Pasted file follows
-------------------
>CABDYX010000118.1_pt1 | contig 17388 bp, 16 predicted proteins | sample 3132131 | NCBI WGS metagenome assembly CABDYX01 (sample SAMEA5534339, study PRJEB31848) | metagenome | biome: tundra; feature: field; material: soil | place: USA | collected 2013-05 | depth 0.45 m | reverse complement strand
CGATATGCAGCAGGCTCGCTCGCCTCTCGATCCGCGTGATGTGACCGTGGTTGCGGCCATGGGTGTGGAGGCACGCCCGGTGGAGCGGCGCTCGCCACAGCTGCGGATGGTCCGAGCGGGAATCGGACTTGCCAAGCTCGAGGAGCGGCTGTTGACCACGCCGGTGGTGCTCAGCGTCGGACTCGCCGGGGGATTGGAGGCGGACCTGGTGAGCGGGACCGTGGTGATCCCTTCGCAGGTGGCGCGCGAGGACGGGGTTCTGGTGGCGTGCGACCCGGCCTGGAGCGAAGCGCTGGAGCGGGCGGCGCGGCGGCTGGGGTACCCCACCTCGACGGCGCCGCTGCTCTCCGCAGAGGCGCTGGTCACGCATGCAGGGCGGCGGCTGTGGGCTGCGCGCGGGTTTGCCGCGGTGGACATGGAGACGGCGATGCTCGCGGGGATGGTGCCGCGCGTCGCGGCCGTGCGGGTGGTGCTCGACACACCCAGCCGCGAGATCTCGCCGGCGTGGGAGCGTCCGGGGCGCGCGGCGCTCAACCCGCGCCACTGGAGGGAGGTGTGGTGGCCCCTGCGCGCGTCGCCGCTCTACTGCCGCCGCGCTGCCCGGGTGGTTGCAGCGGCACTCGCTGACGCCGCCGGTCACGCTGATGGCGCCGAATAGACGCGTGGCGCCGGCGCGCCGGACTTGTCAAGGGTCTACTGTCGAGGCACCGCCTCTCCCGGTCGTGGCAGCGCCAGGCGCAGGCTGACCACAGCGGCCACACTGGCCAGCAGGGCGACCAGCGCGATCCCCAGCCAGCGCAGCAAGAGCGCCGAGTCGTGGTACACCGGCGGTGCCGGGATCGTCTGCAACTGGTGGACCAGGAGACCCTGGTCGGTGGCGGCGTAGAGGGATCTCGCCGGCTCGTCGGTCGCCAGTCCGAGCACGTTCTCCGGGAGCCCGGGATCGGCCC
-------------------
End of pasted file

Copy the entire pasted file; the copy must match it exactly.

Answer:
>CABDYX010000118.1_pt1 | contig 17388 bp, 16 predicted proteins | sample 3132131 | NCBI WGS metagenome assembly CABDYX01 (sample SAMEA5534339, study PRJEB31848) | metagenome | biome: tundra; feature: field; material: soil | place: USA | collected 2013-05 | depth 0.45 m | reverse complement strand
CGATATGCAGCAGGCTCGCTCGCCTCTCGATCCGCGTGATGTGACCGTGGTTGCGGCCATGGGTGTGGAGGCACGCCCGGTGGAGCGGCGCTCGCCACAGCTGCGGATGGTCCGAGCGGGAATCGGACTTGCCAAGCTCGAGGAGCGGCTGTTGACCACGCCGGTGGTGCTCAGCGTCGGACTCGCCGGGGGATTGGAGGCGGACCTGGTGAGCGGGACCGTGGTGATCCCTTCGCAGGTGGCGCGCGAGGACGGGGTTCTGGTGGCGTGCGACCCGGCCTGGAGCGAAGCGCTGGAGCGGGCGGCGCGGCGGCTGGGGTACCCCACCTCGACGGCGCCGCTGCTCTCCGCAGAGGCGCTGGTCACGCATGCAGGGCGGCGGCTGTGGGCTGCGCGCGGGTTTGCCGCGGTGGACATGGAGACGGCGATGCTCGCGGGGATGGTGCCGCGCGTCGCGGCCGTGCGGGTGGTGCTCGACACACCCAGCCGCGAGATCTCGCCGGCGTGGGAGCGTCCGGGGCGCGCGGCGCTCAACCCGCGCCACTGGAGGGAGGTGTGGTGGCCCCTGCGCGCGTCGCCGCTCTACTGCCGCCGCGCTGCCCGGGTGGTTGCAGCGGCACTCGCTGACGCCGCCGGTCACGCTGATGGCGCCGAATAGACGCGTGGCGCCGGCGCGCCGGACTTGTCAAGGGTCTACTGTCGAGGCACCGCCTCTCCCGGTCGTGGCAGCGCCAGGCGCAGGCTGACCACAGCGGCCACACTGGCCAGCAGGGCGACCAGCGCGATCCCCAGCCAGCGCAGCAAGAGCGCCGAGTCGTGGTACACCGGCGGTGCCGGGATCGTCTGCAACTGGTGGACCAGGAGACCCTGGTCGGTGGCGGCGTAGAGGGATCTCGCCGGCTCGTCGGTCGCCAGTCCGAGCACGTTCTCCGGGAGCCCGGGATCGGCCC